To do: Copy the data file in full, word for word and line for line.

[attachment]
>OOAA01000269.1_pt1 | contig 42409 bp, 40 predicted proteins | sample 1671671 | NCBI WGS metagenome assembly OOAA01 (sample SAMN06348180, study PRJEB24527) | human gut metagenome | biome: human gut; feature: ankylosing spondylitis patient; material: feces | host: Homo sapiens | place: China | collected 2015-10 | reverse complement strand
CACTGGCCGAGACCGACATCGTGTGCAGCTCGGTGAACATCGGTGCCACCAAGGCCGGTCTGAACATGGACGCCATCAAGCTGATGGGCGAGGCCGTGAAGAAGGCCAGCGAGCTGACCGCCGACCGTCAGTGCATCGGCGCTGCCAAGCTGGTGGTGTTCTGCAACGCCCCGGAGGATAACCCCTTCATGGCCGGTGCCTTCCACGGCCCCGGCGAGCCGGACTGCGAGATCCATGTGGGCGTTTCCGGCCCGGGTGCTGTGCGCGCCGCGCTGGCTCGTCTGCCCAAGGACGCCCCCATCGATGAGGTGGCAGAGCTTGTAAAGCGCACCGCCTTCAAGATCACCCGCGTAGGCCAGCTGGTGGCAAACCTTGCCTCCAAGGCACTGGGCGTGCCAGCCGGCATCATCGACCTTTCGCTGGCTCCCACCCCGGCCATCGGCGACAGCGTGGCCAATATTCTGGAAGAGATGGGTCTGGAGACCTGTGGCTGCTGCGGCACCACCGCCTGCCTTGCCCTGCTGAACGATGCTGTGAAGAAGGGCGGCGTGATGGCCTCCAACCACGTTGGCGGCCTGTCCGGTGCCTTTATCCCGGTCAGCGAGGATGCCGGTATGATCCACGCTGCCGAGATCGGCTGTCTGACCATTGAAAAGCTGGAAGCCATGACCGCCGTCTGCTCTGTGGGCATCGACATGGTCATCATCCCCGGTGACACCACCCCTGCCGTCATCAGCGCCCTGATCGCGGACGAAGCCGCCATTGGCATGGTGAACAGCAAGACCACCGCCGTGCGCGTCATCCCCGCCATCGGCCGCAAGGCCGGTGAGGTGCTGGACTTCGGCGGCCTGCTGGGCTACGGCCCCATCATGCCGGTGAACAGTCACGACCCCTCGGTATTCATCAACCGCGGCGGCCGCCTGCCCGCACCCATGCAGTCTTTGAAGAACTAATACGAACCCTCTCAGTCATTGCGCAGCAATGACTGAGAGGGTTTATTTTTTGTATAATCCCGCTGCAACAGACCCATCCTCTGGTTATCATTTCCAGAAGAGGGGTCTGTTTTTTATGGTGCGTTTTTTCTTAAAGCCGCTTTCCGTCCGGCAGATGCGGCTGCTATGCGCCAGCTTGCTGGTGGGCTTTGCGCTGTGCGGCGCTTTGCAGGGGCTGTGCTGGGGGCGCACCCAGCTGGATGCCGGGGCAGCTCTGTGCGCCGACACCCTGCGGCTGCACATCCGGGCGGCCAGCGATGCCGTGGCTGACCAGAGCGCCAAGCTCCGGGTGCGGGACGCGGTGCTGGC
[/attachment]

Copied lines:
>OOAA01000269.1_pt1 | contig 42409 bp, 40 predicted proteins | sample 1671671 | NCBI WGS metagenome assembly OOAA01 (sample SAMN06348180, study PRJEB24527) | human gut metagenome | biome: human gut; feature: ankylosing spondylitis patient; material: feces | host: Homo sapiens | place: China | collected 2015-10 | reverse complement strand
CACTGGCCGAGACCGACATCGTGTGCAGCTCGGTGAACATCGGTGCCACCAAGGCCGGTCTGAACATGGACGCCATCAAGCTGATGGGCGAGGCCGTGAAGAAGGCCAGCGAGCTGACCGCCGACCGTCAGTGCATCGGCGCTGCCAAGCTGGTGGTGTTCTGCAACGCCCCGGAGGATAACCCCTTCATGGCCGGTGCCTTCCACGGCCCCGGCGAGCCGGACTGCGAGATCCATGTGGGCGTTTCCGGCCCGGGTGCTGTGCGCGCCGCGCTGGCTCGTCTGCCCAAGGACGCCCCCATCGATGAGGTGGCAGAGCTTGTAAAGCGCACCGCCTTCAAGATCACCCGCGTAGGCCAGCTGGTGGCAAACCTTGCCTCCAAGGCACTGGGCGTGCCAGCCGGCATCATCGACCTTTCGCTGGCTCCCACCCCGGCCATCGGCGACAGCGTGGCCAATATTCTGGAAGAGATGGGTCTGGAGACCTGTGGCTGCTGCGGCACCACCGCCTGCCTTGCCCTGCTGAACGATGCTGTGAAGAAGGGCGGCGTGATGGCCTCCAACCACGTTGGCGGCCTGTCCGGTGCCTTTATCCCGGTCAGCGAGGATGCCGGTATGATCCACGCTGCCGAGATCGGCTGTCTGACCATTGAAAAGCTGGAAGCCATGACCGCCGTCTGCTCTGTGGGCATCGACATGGTCATCATCCCCGGTGACACCACCCCTGCCGTCATCAGCGCCCTGATCGCGGACGAAGCCGCCATTGGCATGGTGAACAGCAAGACCACCGCCGTGCGCGTCATCCCCGCCATCGGCCGCAAGGCCGGTGAGGTGCTGGACTTCGGCGGCCTGCTGGGCTACGGCCCCATCATGCCGGTGAACAGTCACGACCCCTCGGTATTCATCAACCGCGGCGGCCGCCTGCCCGCACCCATGCAGTCTTTGAAGAACTAATACGAACCCTCTCAGTCATTGCGCAGCAATGACTGAGAGGGTTTATTTTTTGTATAATCCCGCTGCAACAGACCCATCCTCTGGTTATCATTTCCAGAAGAGGGGTCTGTTTTTTATGGTGCGTTTTTTCTTAAAGCCGCTTTCCGTCCGGCAGATGCGGCTGCTATGCGCCAGCTTGCTGGTGGGCTTTGCGCTGTGCGGCGCTTTGCAGGGGCTGTGCTGGGGGCGCACCCAGCTGGATGCCGGGGCAGCTCTGTGCGCCGACACCCTGCGGCTGCACATCCGGGCGGCCAGCGATGCCGTGGCTGACCAGAGCGCCAAGCTCCGGGTGCGGGACGCGGTGCTGGC